If you shouldn’t start what you can’t finish, you shouldn’t finish what you didn’t start as well to put it in the Englishman’s words.
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  • Friday, March 11, 2005

    Technology: My view of its role in development

    If you know anything about me or have followed my writings here for a while, you know I have thrust myself into the “quest for growth.” Pursuit of the magical ingredient behind the booming economies of the west and near east has become the impetus propelling the branch of economics known as development economics. Yours truly has been has found himself swirling in the ideas of such big thinkers as Hernando De Soto, Bill Easterly and Joseph Stiglitz. And, as any good protégé, I have done some of my own thinking too. Today some of my ideas were validated.
    I wholeheartedly believe that technology holds the hope for the billions living in abject poverty in the nations of the world. But my view of how it does that is, let me say, a little more ambitious and optimistic than the views of some of my peers who care about this kind stuff. A common view is that technology can certainly improve the quality of life but, implementing technology is such a mammoth task, it’s not the best route to bettering the quality of life. I beg to differ.
    Most scholars thinking about development are westerners. “Why is that important,” you ask. I’ll tell you why. This seemingly innocuous fact changes their view of progress of development, in particular the role of technology in development. To westerners, technology while innovative, is really dependent on history, it’s not new. It evolves; improvements are based on previous versions. This idea is best articulated by economist Joseph Schumpeter’s “Creative Destruction” theory. The convenience of technology comes at a cost—at least in the west—people have to innovate and put up with unrefined inventions for a long time. So what you ask. Again, I’ll tell you what: this means it takes time, a lot of time, before new ideas revolutionize how we do life. There is a great deal of time and capital wasted between the inception of a great contraption and the time when said invention improves the quality of life for the masses.
    Take the computer for example. There are numerous dates suggested for when this now indispensable external brain came into being. Here are some of the dates suggested. For arguments sake let’s go by the story that the computer was invented by Professor Douglas Hartree in 1935 at the University of Manchester. If this is true, do you realize that it took a full 60 years before the computer changed the way we do life? “And what’s your point,” I hear you whisper. Tarry, I’ll tell you what my point is!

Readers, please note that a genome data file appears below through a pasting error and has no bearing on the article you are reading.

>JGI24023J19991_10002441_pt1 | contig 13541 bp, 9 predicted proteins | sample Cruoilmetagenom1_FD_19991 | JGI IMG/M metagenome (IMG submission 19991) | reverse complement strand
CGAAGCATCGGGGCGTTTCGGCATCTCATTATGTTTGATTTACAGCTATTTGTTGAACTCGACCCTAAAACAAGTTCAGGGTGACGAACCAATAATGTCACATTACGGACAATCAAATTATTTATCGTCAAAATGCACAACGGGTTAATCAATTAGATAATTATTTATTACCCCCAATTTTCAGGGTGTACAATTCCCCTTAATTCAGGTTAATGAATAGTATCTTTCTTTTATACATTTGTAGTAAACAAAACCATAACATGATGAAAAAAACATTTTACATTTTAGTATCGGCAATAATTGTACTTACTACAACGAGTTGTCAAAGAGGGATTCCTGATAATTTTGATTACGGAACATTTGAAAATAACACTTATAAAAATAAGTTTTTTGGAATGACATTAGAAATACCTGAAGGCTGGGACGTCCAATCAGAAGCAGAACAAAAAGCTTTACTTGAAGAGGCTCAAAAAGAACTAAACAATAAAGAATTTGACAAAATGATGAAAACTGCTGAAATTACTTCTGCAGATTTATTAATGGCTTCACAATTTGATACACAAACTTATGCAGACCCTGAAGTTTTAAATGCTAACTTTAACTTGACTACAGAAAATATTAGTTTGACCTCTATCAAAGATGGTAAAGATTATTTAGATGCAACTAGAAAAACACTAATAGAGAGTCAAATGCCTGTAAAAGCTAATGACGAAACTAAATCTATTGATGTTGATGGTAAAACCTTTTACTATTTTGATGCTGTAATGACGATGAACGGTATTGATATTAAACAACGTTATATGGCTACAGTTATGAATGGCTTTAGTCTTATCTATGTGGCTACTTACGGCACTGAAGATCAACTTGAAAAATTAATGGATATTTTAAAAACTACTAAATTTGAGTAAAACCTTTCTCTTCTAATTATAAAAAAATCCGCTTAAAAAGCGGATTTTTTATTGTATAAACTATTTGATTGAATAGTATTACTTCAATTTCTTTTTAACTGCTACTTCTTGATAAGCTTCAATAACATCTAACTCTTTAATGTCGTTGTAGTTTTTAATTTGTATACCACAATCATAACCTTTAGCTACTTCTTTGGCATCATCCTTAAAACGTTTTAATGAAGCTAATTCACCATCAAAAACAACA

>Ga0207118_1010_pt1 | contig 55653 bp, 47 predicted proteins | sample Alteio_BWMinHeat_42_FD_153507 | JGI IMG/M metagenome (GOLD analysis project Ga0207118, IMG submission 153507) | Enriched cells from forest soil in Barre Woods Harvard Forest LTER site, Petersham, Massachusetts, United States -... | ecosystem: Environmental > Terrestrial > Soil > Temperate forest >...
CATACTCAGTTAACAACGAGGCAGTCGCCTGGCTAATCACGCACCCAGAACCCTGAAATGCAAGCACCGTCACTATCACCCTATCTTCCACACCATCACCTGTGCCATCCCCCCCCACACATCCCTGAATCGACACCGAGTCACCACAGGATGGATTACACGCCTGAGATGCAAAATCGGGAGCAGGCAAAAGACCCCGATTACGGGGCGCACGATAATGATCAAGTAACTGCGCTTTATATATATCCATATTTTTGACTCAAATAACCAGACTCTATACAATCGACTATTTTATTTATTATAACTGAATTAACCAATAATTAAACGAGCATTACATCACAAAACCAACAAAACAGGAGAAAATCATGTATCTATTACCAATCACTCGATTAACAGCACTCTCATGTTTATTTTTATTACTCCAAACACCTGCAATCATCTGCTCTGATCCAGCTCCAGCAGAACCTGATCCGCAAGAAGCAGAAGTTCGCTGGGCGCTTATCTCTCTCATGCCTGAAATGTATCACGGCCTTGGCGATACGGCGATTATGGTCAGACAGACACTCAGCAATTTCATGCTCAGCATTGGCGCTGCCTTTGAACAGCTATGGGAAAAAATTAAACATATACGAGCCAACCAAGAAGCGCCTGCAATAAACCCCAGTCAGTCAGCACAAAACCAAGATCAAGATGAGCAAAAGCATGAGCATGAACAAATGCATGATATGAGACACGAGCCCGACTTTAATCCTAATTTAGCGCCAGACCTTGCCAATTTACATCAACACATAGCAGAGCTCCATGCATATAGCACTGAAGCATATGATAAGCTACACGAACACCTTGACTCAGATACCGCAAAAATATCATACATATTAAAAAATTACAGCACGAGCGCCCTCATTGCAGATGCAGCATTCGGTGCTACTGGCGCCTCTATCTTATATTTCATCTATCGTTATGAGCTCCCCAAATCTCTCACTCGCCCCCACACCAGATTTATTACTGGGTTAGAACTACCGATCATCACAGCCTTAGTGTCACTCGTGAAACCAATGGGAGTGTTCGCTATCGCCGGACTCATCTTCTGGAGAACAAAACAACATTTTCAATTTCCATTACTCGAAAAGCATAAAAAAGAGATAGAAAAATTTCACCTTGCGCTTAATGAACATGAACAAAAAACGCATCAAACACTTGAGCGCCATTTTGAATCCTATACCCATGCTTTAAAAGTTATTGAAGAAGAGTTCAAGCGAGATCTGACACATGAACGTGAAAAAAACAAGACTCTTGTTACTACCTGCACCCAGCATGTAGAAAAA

For underdeveloped countries like my beloved Zimbabwe, the road to technology is not so long drawn out. We don’t have to wait 60 years, for the computer to change the way we shop, bank, or communicate. It already does that now. For us, the transition between inception and impact of new technologies is almost non existant. The reason for this is obvious, we don’t have to reinvent the wheel; consequently, we benefit from what’s already there.
    A new study by Forrester Research on global use of mobile phones (a.k.a. cell phones) came out today. Read about it here, here and here. They found that cell phone use is growing fastest in Africa, the poorest continent in the world! Good for us. But you know what’s even better; the same study also found that developing countries that had more than 10 cell phones per 100 people had .59% higher GDP growth than comparable countries! This is a classic case of how a technology (we didn’t invent) is remarkably changing lives. What this means is that developing countries don’t have to wait out the tedious process of setting up analog telecommunications infrastructure to enjoy the benefits of being able exchange information quickly over the phone (economists you now what this means for capitalism…fungibility!). This same study also found that mobile phone coverage extends over more than 5 billion people (that’s more than 80% of the world’s population!) even though there are only 1.5 billion people with access to mobile phone technology.